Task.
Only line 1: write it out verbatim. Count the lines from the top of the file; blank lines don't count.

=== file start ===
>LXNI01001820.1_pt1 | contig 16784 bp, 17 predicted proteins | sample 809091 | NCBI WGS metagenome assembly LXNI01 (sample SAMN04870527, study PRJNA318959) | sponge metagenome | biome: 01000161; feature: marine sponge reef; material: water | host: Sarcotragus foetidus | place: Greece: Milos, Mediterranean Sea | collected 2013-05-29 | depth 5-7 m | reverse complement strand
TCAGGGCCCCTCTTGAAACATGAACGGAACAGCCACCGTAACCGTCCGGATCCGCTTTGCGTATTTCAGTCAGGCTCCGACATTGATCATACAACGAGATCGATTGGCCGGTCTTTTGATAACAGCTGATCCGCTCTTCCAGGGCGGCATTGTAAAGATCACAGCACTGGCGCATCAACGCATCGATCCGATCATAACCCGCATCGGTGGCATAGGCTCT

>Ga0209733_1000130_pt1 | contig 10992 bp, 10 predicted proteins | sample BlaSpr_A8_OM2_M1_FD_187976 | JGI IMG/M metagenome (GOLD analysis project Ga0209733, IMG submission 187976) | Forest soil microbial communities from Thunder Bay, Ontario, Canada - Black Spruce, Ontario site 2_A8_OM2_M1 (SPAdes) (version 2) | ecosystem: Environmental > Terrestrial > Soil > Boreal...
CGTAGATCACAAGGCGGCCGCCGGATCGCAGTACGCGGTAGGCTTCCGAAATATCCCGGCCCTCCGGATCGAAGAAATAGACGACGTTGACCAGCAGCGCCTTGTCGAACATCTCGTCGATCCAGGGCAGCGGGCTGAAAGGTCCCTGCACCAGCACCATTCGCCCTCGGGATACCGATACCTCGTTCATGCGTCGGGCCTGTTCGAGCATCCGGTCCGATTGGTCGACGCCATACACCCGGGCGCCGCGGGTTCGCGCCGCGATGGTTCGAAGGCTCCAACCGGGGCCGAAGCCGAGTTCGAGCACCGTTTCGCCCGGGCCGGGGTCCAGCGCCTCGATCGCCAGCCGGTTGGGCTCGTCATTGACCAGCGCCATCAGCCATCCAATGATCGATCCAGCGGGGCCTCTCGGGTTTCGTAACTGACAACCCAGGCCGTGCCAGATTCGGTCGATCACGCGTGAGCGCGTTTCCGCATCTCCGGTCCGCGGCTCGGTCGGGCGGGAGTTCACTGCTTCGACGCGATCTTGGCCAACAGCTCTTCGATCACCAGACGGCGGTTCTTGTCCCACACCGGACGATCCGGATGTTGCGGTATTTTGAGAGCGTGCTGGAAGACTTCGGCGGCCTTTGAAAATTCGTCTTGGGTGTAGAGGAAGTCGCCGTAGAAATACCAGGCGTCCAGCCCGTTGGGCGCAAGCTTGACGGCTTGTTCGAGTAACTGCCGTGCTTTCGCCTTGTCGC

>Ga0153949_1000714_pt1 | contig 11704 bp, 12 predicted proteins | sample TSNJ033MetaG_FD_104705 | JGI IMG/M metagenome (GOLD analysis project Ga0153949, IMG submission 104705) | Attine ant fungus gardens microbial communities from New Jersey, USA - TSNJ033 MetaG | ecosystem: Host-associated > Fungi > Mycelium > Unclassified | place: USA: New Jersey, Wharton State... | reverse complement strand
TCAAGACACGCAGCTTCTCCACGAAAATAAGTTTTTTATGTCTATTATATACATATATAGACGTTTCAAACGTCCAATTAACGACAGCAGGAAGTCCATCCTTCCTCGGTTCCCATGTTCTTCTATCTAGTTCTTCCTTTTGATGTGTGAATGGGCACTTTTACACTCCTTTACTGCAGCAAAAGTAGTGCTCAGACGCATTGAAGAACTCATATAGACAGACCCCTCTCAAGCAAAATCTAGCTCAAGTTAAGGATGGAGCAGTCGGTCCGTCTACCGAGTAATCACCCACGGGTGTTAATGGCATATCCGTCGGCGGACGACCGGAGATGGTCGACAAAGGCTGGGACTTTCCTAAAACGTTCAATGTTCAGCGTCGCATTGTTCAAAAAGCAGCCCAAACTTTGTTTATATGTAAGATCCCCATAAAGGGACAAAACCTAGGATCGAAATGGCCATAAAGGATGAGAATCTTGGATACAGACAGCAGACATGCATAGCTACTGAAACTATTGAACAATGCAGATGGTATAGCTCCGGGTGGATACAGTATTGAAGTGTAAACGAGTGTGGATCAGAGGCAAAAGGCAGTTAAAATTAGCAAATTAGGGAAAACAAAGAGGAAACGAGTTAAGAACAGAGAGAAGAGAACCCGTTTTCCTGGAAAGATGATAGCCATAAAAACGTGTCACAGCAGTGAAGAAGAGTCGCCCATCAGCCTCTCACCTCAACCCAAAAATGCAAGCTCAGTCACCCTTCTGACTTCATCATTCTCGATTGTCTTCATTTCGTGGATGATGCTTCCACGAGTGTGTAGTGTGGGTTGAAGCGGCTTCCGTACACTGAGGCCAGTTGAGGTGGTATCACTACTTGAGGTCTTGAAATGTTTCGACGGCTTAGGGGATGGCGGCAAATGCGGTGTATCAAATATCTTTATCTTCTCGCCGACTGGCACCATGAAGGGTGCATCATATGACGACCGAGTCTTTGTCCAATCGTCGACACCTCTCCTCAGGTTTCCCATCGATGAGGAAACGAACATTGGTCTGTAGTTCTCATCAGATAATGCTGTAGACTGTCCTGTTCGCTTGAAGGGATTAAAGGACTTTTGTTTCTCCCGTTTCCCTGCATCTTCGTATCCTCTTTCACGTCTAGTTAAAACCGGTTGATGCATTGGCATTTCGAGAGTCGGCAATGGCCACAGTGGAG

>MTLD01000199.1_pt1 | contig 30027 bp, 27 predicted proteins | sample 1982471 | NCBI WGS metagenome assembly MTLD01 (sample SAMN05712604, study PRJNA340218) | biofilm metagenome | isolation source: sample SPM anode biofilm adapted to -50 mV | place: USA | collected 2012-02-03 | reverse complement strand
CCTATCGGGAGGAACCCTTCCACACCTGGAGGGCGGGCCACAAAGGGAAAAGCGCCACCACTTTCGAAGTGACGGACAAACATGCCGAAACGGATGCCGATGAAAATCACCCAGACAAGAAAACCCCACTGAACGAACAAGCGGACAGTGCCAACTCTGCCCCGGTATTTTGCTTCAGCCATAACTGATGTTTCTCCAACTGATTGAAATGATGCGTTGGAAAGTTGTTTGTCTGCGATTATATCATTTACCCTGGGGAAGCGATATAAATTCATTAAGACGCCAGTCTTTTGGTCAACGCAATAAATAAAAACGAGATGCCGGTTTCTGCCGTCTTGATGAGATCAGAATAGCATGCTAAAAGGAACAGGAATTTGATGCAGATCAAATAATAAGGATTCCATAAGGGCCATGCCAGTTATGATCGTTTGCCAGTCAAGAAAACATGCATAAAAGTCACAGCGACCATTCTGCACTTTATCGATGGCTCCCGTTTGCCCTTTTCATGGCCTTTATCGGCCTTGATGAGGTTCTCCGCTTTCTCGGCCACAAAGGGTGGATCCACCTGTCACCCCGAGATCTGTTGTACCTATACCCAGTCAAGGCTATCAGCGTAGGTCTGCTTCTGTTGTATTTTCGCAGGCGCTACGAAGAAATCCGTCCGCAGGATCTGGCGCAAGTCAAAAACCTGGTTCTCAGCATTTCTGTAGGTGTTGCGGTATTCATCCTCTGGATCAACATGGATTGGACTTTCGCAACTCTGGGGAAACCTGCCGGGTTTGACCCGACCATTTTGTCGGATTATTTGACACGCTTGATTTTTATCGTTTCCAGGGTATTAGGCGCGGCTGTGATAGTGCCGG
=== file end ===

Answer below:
>LXNI01001820.1_pt1 | contig 16784 bp, 17 predicted proteins | sample 809091 | NCBI WGS metagenome assembly LXNI01 (sample SAMN04870527, study PRJNA318959) | sponge metagenome | biome: 01000161; feature: marine sponge reef; material: water | host: Sarcotragus foetidus | place: Greece: Milos, Mediterranean Sea | collected 2013-05-29 | depth 5-7 m | reverse complement strand